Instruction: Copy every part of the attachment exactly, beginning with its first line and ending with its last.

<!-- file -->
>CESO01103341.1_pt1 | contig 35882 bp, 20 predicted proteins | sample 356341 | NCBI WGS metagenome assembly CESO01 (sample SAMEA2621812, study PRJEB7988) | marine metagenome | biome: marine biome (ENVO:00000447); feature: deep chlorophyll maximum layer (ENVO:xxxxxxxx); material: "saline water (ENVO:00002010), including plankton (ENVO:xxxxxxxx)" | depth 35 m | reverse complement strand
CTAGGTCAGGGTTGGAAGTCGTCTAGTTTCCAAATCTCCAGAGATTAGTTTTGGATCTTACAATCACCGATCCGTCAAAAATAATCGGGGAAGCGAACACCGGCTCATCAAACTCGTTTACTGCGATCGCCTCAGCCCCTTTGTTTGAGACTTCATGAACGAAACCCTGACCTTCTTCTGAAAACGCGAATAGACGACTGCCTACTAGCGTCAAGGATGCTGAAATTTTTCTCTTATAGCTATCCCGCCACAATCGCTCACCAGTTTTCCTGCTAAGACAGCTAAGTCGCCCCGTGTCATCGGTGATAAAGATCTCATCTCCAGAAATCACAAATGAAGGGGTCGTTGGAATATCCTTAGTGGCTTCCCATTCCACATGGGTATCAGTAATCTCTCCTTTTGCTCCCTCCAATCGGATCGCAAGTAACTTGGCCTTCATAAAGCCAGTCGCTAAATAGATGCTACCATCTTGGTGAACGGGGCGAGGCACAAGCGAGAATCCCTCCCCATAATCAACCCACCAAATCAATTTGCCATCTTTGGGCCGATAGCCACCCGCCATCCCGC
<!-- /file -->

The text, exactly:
>CESO01103341.1_pt1 | contig 35882 bp, 20 predicted proteins | sample 356341 | NCBI WGS metagenome assembly CESO01 (sample SAMEA2621812, study PRJEB7988) | marine metagenome | biome: marine biome (ENVO:00000447); feature: deep chlorophyll maximum layer (ENVO:xxxxxxxx); material: "saline water (ENVO:00002010), including plankton (ENVO:xxxxxxxx)" | depth 35 m | reverse complement strand
CTAGGTCAGGGTTGGAAGTCGTCTAGTTTCCAAATCTCCAGAGATTAGTTTTGGATCTTACAATCACCGATCCGTCAAAAATAATCGGGGAAGCGAACACCGGCTCATCAAACTCGTTTACTGCGATCGCCTCAGCCCCTTTGTTTGAGACTTCATGAACGAAACCCTGACCTTCTTCTGAAAACGCGAATAGACGACTGCCTACTAGCGTCAAGGATGCTGAAATTTTTCTCTTATAGCTATCCCGCCACAATCGCTCACCAGTTTTCCTGCTAAGACAGCTAAGTCGCCCCGTGTCATCGGTGATAAAGATCTCATCTCCAGAAATCACAAATGAAGGGGTCGTTGGAATATCCTTAGTGGCTTCCCATTCCACATGGGTATCAGTAATCTCTCCTTTTGCTCCCTCCAATCGGATCGCAAGTAACTTGGCCTTCATAAAGCCAGTCGCTAAATAGATGCTACCATCTTGGTGAACGGGGCGAGGCACAAGCGAGAATCCCTCCCCATAATCAACCCACCAAATCAATTTGCCATCTTTGGGCCGATAGCCACCCGCCATCCCGC